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Confessions of a Former "Nice Guy"


This is one of those rare occasions where I’ll get personal in order to make a broader point.

Growing up, I gravitated toward things that pigeonholed me as a nerd. It didn’t help that I wasn’t particularly athletic, despite several extended attempts at it. I was into computers, video games, comic books–pretty much a walking stereotype. I was part of a group of misfits, all boys who felt similarly ostracized and separate from their peers. While we didn’t share all the same interests, we did share that outsider status. All of us were bullied for it, too.

Before I started school, my two best friends were girls. I suppose I didn’t have much understanding of gender dynamics at that time–I was very young, after all. But once I began elementary school, my friendships gradually became exclusively male, and my interactions with girls took on a hostile character. This wasn’t intentional on my part. The short version is that I moved to a new town and attracted only negative attention from the girls there. This ruled out making friends with them, for the most part! This doesn’t mean I had no female friends, but certainly very few, and none that I’d consider very close.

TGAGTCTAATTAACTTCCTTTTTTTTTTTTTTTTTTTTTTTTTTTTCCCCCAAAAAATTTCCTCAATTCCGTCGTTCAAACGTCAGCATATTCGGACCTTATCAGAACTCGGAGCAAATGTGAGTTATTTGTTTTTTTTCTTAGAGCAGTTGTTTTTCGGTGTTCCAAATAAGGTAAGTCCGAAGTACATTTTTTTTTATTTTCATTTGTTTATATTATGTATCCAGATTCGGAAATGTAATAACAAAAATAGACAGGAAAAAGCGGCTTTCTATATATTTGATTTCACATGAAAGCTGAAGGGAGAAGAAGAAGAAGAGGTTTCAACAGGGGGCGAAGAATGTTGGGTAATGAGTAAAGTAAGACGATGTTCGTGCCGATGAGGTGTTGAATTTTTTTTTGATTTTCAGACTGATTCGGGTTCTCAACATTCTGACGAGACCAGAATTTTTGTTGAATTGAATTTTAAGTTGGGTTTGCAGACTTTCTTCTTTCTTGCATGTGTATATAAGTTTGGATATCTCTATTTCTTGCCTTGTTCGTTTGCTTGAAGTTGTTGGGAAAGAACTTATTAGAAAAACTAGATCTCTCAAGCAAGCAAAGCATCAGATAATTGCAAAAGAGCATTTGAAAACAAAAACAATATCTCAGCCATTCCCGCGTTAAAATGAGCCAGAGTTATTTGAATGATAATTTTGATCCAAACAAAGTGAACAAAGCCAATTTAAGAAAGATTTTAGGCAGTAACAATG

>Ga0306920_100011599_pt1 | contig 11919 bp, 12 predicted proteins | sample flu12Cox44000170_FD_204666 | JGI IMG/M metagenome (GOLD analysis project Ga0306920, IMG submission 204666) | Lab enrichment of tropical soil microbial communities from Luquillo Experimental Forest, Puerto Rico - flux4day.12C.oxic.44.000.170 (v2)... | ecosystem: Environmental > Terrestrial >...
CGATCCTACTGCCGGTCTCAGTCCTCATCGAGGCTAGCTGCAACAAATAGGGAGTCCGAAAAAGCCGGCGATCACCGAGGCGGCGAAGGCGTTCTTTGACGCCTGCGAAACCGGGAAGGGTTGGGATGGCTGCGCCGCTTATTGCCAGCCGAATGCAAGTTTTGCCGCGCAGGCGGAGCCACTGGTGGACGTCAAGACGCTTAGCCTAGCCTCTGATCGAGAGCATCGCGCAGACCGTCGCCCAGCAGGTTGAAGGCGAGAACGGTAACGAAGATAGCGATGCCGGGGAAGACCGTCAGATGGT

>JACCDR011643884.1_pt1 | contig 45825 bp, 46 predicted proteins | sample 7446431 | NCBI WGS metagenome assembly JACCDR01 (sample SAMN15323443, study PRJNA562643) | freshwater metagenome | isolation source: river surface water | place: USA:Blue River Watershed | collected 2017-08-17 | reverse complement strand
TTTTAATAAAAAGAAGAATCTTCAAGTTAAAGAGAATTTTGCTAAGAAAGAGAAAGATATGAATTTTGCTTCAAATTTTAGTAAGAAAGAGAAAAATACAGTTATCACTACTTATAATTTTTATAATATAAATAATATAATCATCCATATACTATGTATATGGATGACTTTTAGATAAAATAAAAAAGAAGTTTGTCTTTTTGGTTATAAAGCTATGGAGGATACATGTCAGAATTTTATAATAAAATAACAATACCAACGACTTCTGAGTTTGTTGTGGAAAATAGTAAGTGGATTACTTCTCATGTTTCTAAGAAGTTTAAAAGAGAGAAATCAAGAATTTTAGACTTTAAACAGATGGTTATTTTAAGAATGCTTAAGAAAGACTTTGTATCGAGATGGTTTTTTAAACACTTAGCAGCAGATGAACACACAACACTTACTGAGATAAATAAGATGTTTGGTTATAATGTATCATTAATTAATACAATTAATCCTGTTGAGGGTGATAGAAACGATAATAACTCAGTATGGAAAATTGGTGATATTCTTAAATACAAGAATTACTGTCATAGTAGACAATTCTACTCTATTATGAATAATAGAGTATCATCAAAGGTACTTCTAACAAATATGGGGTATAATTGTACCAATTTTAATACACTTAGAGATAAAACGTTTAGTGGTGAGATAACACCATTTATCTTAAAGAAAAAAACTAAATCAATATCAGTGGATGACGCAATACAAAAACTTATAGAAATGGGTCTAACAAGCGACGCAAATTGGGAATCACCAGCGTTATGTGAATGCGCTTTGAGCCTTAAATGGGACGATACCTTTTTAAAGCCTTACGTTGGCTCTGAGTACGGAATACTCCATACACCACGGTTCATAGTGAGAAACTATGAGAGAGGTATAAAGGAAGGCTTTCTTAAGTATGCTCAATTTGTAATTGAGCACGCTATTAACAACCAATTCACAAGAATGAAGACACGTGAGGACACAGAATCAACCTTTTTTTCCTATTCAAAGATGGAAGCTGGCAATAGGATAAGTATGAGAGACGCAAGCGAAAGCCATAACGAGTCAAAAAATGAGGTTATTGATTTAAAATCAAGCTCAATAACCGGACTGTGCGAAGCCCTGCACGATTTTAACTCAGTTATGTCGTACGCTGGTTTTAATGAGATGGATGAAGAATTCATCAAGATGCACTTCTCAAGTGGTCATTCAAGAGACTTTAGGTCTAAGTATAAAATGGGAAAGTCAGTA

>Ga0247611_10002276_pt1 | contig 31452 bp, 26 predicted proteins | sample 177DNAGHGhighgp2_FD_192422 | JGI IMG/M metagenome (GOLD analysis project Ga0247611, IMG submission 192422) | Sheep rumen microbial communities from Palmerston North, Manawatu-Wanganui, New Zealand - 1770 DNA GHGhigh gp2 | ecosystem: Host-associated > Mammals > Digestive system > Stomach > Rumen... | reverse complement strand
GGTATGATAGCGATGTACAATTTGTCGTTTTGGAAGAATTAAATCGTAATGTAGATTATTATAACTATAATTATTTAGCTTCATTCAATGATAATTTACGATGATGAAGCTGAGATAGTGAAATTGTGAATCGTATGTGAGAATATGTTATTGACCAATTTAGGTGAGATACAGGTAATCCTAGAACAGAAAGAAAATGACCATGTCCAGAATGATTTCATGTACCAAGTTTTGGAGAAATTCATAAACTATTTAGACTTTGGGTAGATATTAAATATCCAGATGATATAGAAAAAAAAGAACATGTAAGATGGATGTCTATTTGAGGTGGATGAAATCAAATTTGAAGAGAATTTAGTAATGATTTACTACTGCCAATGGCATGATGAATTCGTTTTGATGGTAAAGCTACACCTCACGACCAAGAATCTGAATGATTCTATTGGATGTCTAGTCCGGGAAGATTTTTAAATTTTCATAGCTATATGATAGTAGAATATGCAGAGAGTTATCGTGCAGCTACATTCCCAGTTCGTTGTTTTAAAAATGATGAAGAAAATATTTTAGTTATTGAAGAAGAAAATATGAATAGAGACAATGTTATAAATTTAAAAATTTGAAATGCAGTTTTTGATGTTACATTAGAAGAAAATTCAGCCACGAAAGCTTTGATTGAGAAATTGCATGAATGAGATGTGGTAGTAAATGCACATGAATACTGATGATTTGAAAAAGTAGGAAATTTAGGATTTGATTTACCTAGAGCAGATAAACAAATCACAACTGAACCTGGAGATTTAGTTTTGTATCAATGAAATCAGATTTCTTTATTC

For high school, I moved again and ended up with a more gender-mixed group of friends. I also dated the girl whom I would one day marry, and later divorce. It’s fair to say that happened mostly because she aggressively pursued me. Had it been dependent on me seeking out her attention and trying to win her over, I doubt it ever would have come to fruition. The point here is that, in all these interactions, I never developed an informed, healthy perspective on how to treat women. I don’t blame my parents or my peers for that failure–it is my own. But it had consequences.

When I was finally living on my own and making friends and developing relationships as a young adult, I had a difficult time relating to women. They were mysterious to me, virtually incomprehensible creatures whose wants and needs I could scarcely guess at. I made friends with a lot of young women, many of them online. Many of these interactions were flirtatious, too. Some of them were very much unwanted by the women involved. I could not easily tell when my advances were being genuinely rejected and when they were a sign of playing hard to get. In retrospect, of course, it doesn’t matter: unwanted is unwanted and it’s not for me to assume someone wants my attention when they clearly indicate that they don’t.